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Related to birefringence: circular birefringence


The splitting which a wavefront experiences when a wave disturbance is propagated in an anisotropic material; also called double refraction. In anisotropic substances the velocity of a wave is a function of displacement direction. Although the term birefringence could apply to transverse elastic waves, it is usually applied only to electromagnetic waves.

In birefringent materials either the separation between neighboring atomic structural units is different in different directions, or the bonds tying such units together have different characteristics in different directions. Many crystalline materials, such as calcite, quartz, and topaz, are birefringent. Diamonds, on the other hand, are isotropic and have no special effect on polarized light of different orientations. Plastics composed of long-chain molecules become anisotropic when stretched or compressed. Solutions of long-chain molecules become birefringent when they flow. This first phenomenon is called photoelasticity; the second, streaming birefringence. See Crystal optics, Polarized light, Refraction of waves

McGraw-Hill Concise Encyclopedia of Physics. © 2002 by The McGraw-Hill Companies, Inc.


Splitting of a light beam into two components, which travel at different velocities, by a material.
For a light beam that has been split into two components by a material, the difference in the indices of refraction of the components within the material. Also known as double refraction.
McGraw-Hill Dictionary of Scientific & Technical Terms, 6E, Copyright © 2003 by The McGraw-Hill Companies, Inc.


An optical property of a material that causes the polarizations of light to travel at different speeds. See dispersion.
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References in periodicals archive ?
Using this method, the birefringence of Samples 1 through 5 was measured at either +0.028 or +0.030.
So far, birefringence hasn't been a problem for the all-glass optics in current steppers.
In patients with chronic or resolving arthritis, the leukocyte count is below 2 x [10.sup.3] cells/[micro]L (2000 cells/[mm.sup.3]), with a predominance of mononuclear cells often with intracellular and extracellular crystals.[3] Histologically, pseudogout presents with nodular deposits of CPPD crystals.[4-7] Hematoxylin-eosin-stained sections may not show significant numbers of polarizable crystals owing to the masking of these crystals by hematoxylin in H&E-stained sections (Figure 2, C); however, when the sections are stained with the Shidham method,[1,8,9] all the crystals polarize (Figure 2, G) with diagnostic weak positive birefringence (Figure 2, D and H).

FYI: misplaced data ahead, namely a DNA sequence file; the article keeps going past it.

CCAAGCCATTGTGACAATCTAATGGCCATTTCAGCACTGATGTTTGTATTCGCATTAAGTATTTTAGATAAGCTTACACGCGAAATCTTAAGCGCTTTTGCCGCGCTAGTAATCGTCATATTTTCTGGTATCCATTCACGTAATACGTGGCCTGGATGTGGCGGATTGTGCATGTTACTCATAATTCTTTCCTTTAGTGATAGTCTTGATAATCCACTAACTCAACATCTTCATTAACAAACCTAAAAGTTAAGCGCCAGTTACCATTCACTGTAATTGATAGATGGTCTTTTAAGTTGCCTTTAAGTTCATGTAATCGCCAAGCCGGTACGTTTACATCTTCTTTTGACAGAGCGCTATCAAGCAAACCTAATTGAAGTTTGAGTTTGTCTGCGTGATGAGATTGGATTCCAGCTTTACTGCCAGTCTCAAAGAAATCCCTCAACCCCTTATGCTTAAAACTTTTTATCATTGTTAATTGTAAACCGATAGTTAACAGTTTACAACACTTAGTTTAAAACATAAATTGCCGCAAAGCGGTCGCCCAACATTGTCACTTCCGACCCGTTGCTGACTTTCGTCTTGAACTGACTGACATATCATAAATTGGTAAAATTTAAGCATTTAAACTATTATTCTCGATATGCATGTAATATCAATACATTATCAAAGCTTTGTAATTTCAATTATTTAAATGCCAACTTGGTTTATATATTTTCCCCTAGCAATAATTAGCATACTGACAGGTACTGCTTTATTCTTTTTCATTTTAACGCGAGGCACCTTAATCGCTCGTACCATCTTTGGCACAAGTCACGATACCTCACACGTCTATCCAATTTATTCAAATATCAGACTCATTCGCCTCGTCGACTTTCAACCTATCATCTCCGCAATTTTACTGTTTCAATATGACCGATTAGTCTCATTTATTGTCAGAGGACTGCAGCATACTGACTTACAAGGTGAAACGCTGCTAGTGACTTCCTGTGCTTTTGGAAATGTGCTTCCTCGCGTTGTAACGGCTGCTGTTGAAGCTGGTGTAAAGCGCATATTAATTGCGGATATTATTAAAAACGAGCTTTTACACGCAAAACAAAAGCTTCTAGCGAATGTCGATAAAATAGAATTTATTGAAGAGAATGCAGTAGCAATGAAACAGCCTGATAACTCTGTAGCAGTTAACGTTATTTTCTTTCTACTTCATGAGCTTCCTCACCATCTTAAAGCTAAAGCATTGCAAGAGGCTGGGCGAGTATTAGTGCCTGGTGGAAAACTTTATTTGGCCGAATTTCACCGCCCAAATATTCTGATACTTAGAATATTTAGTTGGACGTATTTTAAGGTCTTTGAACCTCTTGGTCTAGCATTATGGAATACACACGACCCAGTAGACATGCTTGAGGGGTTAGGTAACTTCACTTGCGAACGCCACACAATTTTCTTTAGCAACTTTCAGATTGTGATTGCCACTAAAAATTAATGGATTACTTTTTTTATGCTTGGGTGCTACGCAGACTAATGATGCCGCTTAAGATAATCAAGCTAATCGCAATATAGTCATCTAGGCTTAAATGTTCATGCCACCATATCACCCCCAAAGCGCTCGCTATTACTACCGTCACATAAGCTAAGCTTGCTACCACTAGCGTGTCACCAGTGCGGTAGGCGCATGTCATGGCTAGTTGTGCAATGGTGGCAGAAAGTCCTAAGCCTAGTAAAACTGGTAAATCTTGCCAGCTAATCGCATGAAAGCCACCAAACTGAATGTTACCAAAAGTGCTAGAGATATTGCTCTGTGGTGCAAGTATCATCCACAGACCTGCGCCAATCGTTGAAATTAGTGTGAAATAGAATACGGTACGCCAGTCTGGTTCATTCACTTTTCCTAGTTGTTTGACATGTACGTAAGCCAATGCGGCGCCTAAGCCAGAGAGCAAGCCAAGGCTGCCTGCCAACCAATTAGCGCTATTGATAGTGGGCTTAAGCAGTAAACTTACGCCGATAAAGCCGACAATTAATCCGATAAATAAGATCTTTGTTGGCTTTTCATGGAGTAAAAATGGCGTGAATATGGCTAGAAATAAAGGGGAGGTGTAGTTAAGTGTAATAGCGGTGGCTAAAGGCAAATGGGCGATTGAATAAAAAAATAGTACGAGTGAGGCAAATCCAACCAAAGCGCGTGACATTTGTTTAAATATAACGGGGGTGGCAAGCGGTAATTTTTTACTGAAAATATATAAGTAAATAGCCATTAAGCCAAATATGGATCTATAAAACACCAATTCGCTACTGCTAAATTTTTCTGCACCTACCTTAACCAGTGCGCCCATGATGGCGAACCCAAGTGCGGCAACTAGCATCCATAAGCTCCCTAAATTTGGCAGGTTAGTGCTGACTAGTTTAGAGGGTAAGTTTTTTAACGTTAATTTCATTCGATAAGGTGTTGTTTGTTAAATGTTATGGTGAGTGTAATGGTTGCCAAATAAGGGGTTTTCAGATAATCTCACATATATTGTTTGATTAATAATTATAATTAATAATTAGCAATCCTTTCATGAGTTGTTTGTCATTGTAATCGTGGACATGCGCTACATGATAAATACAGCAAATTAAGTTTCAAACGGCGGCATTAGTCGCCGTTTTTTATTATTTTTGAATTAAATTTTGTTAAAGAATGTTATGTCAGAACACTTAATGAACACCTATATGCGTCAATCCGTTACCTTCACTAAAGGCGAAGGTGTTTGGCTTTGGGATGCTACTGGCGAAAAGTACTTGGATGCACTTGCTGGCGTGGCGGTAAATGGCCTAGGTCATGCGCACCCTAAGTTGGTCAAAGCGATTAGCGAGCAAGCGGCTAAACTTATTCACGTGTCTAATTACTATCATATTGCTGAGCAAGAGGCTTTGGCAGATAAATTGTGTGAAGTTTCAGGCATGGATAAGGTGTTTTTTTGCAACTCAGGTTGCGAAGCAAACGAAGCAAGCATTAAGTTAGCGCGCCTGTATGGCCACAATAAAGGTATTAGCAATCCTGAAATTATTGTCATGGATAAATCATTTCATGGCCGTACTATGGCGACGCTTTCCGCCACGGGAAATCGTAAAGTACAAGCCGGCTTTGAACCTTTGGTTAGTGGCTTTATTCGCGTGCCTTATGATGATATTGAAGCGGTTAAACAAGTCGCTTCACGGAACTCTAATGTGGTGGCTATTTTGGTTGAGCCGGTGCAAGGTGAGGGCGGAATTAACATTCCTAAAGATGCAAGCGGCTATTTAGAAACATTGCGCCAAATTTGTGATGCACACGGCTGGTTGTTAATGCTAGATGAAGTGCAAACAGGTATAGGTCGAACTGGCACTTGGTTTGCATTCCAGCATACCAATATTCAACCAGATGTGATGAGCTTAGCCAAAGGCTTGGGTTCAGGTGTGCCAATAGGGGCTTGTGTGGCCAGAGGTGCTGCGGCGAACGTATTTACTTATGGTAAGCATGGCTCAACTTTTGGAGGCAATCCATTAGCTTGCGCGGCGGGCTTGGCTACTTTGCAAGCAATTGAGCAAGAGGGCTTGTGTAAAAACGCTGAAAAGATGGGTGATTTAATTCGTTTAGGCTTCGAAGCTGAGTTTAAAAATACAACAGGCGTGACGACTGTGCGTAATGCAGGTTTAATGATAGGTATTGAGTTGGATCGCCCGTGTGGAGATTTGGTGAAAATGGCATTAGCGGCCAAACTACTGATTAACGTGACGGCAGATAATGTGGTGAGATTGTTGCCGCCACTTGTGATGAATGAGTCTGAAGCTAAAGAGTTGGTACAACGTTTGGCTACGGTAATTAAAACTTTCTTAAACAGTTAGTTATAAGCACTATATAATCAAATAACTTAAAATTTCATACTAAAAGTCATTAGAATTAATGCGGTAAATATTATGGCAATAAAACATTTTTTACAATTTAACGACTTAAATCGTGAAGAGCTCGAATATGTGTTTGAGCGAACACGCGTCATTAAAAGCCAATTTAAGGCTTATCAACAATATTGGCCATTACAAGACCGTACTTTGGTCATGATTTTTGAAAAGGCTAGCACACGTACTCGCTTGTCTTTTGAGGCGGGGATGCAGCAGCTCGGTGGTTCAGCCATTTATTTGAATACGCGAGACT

In this paper, we primarily focus on the kinetics of structural evolution as reflected in real-time birefringence measurements during constrained annealing of films that underwent simultaneous as well as sequential biaxial stretching.
The Pol-Scope reveals the birefringence retardation, also called retardance, of astral microtubules irrespective of their orientation within the plane of focus.
Ordinarily, a crystal with a cubic structure such as calcium fluoride does not exhibit birefringence in stress-free material because of its high symmetry.
Changes in the chain orientation as caused by the internal hollows formation are characterized by birefringence from the refractive indices parallel and perpendicular to the fiber axis.
Described as "crystal clear," the new polycarbonate (PC) film is said to be an excellent substrate material for data-storage layers, exhibiting low birefringence and high heat deflection temperatures under load.
We reported earlier on a centrifuge polarizing microscope (CPM) that was designed for observing the weak birefringence of organelles and fine structures in living cells as they became stratified and oriented under centrifugal fields of up to 10,500 times Earth's gravitational field.
The practical import for designers is that a calcium fluoride lens will not focus properly without, at the very least, careful control of the light as it enters the lens and a design that accounts for this intrinsic birefringence. This is a difficult problem given that there are about 20 such lens elements in a typical stepper or optical lithography lens.